Autumn is the perfect time to reorganise your garden, so grab some hessian and get stuck in.
November is a great time to move plants around. Large plants in particular can be transplanted at this time of year.
My advice is to choose a pleasant day as it will make the job easier and feel less like a chore. When moving large specimens it is essential to keep the roots moist.
On windy days the roots quickly dry out and if left exposed for a few hours, the roots actually die.
If a large shrub has to be transplanted, for example a magnolia, a trench the width of a sharp spade needs to be dug out just below the canopy of the shrub.
The trench will be the same depth as the spade and as the soil is removed, quite a lot of fibrous roots will be cut off.
This is fine as long as those which remain are kept moist.
The spade is now used to undercut the roots. After cutting half, cover the exposed roots with damp hessian and then undercut the other half.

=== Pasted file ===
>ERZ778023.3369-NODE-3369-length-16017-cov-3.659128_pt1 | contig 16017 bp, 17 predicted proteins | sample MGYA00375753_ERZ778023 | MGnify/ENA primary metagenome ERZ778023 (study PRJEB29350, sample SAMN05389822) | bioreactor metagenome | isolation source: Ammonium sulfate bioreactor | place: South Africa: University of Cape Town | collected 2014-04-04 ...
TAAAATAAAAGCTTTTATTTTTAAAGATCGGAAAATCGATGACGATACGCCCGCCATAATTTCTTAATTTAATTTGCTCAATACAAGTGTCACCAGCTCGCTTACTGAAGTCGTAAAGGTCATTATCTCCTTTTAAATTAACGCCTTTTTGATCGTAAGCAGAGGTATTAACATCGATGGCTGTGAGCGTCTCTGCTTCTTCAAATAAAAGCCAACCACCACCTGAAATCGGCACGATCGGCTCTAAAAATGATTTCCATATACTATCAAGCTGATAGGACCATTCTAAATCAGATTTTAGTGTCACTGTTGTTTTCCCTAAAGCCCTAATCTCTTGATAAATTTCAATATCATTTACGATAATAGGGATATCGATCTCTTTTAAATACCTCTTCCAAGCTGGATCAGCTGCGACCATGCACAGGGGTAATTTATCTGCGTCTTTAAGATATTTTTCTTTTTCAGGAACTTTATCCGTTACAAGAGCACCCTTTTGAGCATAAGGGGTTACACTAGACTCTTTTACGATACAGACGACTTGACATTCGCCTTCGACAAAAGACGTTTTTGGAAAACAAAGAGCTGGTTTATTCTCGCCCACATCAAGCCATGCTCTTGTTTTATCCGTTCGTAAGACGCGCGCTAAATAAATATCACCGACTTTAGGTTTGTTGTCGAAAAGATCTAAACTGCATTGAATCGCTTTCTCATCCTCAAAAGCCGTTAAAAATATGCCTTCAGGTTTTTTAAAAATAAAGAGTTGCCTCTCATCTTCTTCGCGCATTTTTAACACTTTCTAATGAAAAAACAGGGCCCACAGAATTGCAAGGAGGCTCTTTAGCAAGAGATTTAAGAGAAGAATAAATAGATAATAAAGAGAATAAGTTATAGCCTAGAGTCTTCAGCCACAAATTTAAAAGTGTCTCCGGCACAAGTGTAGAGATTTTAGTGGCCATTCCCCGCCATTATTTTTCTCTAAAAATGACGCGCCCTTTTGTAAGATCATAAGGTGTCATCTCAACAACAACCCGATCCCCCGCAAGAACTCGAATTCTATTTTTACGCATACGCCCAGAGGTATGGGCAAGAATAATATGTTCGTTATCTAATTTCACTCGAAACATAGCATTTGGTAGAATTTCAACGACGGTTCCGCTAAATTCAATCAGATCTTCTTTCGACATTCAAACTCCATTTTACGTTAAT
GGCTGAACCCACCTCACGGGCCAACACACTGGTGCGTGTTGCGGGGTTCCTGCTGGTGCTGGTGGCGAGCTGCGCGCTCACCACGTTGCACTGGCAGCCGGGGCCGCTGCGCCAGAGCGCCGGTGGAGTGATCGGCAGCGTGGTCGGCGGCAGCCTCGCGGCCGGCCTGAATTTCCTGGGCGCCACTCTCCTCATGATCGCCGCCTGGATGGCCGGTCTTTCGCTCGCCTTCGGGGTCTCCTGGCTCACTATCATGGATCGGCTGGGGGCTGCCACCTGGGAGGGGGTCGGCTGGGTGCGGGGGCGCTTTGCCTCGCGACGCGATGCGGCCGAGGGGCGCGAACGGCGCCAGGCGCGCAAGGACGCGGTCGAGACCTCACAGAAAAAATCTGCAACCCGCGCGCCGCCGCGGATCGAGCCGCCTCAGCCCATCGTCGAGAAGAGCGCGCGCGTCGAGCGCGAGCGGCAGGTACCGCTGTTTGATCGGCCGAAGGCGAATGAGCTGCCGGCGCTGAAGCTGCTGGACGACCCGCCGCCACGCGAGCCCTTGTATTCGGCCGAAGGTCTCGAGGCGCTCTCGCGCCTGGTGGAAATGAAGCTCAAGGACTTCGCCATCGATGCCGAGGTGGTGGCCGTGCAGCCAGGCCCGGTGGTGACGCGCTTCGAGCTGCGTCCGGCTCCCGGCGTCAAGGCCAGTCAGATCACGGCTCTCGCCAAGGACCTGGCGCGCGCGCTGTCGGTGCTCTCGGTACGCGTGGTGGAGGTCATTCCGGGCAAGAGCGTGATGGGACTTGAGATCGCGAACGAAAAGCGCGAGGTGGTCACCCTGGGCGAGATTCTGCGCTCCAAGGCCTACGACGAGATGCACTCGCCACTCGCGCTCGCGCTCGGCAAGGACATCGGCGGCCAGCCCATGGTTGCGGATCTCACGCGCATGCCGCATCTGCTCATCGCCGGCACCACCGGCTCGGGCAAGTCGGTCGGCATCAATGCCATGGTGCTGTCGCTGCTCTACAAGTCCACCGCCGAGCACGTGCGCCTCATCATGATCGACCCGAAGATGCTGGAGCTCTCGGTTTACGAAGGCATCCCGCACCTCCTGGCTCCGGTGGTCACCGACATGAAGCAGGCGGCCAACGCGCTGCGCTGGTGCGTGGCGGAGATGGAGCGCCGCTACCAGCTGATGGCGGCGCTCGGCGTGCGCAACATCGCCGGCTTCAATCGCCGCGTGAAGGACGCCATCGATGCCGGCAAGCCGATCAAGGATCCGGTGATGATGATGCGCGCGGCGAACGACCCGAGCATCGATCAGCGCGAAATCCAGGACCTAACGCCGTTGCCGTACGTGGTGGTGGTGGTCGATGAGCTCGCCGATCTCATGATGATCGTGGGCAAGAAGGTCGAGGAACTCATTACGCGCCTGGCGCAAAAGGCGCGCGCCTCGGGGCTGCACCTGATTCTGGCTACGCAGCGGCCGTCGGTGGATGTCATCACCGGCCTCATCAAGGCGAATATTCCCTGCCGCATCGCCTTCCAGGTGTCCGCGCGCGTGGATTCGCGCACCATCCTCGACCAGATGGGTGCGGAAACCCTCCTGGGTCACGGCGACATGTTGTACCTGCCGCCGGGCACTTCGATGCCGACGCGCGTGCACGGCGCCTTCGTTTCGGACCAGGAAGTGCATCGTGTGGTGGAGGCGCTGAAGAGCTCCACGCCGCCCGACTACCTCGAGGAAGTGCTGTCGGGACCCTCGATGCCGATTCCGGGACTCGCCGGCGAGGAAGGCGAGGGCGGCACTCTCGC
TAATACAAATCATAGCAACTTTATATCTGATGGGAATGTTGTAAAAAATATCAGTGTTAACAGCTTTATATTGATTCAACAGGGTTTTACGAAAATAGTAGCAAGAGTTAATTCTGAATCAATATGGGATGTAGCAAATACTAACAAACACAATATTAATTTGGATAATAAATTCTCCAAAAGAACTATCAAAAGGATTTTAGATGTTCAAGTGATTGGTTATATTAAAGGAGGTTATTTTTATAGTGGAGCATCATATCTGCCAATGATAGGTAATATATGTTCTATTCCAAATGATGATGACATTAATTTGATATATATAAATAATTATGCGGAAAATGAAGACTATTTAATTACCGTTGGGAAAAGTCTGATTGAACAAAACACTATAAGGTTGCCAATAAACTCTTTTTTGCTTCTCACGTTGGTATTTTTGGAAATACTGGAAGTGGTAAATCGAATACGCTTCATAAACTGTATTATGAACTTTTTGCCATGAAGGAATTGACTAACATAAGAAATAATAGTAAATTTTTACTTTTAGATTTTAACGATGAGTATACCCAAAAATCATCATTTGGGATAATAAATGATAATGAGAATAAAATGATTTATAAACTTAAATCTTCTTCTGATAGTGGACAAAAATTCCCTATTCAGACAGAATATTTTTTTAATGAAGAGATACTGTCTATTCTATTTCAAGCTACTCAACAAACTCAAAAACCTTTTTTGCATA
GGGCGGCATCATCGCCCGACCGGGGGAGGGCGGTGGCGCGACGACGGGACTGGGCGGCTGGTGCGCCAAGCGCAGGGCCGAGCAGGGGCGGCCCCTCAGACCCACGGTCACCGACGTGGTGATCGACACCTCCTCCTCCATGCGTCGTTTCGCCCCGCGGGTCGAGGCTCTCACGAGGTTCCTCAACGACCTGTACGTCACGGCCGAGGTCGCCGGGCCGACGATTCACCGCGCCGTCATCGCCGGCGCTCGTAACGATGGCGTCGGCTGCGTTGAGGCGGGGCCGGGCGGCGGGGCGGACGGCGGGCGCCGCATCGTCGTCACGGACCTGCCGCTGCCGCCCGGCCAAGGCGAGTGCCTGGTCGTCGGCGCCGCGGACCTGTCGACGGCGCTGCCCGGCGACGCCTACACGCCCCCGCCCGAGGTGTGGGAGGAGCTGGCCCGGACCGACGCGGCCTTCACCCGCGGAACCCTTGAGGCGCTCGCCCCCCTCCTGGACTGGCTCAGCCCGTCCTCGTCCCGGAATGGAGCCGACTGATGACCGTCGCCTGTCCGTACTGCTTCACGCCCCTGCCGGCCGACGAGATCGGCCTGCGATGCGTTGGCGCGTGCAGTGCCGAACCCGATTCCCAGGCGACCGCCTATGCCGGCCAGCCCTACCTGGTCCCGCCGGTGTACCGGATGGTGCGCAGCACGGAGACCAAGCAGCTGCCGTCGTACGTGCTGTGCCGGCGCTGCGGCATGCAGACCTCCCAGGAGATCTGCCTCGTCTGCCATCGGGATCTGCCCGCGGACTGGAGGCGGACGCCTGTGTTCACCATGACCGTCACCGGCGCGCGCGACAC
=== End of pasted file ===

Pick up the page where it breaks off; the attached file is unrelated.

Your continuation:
The hessian is now dragged underneath the root ball and tied to the trunk.
This makes it much easier to get the whole thing out without losing too much soil.
If soil keeps sticking to the blade of the spade, use a piece of wood shaped like a wedge to clean the mud off the blade. This is one of my trade secrets.
The shrub is now planted in the new position and watered, even if the ground is wet.
In springtime, it is a good idea to spray over the stems and leaves with rain water rather than over-watering the roots.
If the shrub which is to be transplanted is very prickly – a holly or berberis perhaps – cover the whole shrub with thick material or one of those cheap blue tarpaulins you see in markets. This will protect you and in particular your eyes.
If you see some of the shoots appear to be dying back during the spring, don’t worry.
This was due to loss of roots – simply prune the dead parts back to the live shoots.
Next, water the plant all over the foliage with Maxicrop Growth Stimulant.
This is an excellent product to help struggling plants of all types.
At home Pam and I are cutting down our herbaceous plants and replacing the labels, writing their heights on each tag.
A future article will be dedicated to how to move these plants, whenever we get round to doing it ourselves.
Finally, I wanted to thank my readers for all your lovely letters.
I will send a personal reply if you include a stamped addressed envelope, but please be patientas I get many letters.